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[Aug. 4th, 2005|06:32 pm]
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Cautiously optimistic that I have a solution to the problem mentioned yesterday, the soundness of the labelled sequent calculus (hereafter L) relative to the multiple-conclusion sequent calculus (hereafter M), from which follows its soundness relative to plain-ol' vanilla intuitionistic logic (hereafter I).

This is, of course, like the 17th likely candidate proof I've come up with in the last few days of thinking about it, and I don't have to tell you how the previous 16 fared. Nonetheless, the character of this proof approach strongly resembles the known proof of soundness of M relative to I, in that it involves using the propositional machinery available in the destination calculus (in this case M) to express the judgemental machinery of the source language (in this case L).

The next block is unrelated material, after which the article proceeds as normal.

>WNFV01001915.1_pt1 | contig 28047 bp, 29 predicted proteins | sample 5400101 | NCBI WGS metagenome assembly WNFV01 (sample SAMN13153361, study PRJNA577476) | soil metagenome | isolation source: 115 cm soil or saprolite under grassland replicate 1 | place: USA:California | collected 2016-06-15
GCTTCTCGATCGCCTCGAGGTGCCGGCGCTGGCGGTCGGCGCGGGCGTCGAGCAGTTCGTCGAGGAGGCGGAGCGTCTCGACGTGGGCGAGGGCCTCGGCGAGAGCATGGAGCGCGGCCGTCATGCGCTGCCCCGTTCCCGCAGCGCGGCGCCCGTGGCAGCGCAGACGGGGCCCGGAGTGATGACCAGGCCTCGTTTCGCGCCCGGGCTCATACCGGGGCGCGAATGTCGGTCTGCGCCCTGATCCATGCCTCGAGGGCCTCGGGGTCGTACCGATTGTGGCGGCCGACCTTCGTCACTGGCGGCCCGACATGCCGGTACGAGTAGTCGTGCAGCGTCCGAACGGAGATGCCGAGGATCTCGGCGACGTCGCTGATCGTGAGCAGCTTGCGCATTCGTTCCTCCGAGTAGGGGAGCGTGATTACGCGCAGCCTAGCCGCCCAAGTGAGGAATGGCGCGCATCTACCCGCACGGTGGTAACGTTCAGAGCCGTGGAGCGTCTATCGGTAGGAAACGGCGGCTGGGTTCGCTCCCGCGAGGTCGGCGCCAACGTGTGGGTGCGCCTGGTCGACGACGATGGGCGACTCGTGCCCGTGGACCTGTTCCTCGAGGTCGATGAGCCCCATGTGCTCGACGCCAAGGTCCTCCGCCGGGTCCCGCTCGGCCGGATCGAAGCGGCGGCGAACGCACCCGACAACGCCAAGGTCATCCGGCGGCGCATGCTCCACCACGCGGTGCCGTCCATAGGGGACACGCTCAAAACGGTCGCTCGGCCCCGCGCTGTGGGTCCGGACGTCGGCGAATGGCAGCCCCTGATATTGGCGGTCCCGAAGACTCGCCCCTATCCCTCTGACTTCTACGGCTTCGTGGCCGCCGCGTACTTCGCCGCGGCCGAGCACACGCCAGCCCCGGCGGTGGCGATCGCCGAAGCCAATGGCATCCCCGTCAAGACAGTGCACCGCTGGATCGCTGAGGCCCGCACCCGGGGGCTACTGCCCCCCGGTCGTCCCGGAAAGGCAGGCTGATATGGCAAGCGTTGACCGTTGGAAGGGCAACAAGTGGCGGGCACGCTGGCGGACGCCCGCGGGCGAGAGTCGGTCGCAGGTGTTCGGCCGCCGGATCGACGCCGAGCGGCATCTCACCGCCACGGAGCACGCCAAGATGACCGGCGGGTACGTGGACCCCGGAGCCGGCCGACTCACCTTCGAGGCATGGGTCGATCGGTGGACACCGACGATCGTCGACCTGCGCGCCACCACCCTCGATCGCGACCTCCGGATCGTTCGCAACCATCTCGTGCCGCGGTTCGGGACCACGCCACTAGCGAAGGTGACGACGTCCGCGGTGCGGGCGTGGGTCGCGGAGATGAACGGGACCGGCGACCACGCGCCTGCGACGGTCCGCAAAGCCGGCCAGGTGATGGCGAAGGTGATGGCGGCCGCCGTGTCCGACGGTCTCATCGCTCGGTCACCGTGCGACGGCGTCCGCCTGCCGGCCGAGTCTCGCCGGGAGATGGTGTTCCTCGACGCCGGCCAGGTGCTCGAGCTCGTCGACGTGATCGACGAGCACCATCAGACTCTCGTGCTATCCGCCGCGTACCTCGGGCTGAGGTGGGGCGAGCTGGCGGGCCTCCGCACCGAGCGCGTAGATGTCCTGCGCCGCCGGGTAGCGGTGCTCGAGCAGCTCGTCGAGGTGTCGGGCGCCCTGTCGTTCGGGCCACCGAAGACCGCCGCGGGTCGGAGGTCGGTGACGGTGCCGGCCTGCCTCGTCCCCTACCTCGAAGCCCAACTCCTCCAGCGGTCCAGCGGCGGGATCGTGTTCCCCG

So from M to I, the induction hypothesis is

If G |- B1,B2,...,Bm is provable in M, then G |- B1 v B2 v ... v Bm is provable in I

and it just takes some mundane distributivity lemmas and liberal application of the cut-elimination lemma to prove the soundness theorem.

My approach from L to M has a significantly more complicated mapping from L-sequents to M-sequents, but on the two important invertible right rules in L (implication and disjunction) it causes those rules to map to the trivial rule in M, just as or-right in M is mapped to the trivial rule in I. Signs like these make me optimistic I've got something right.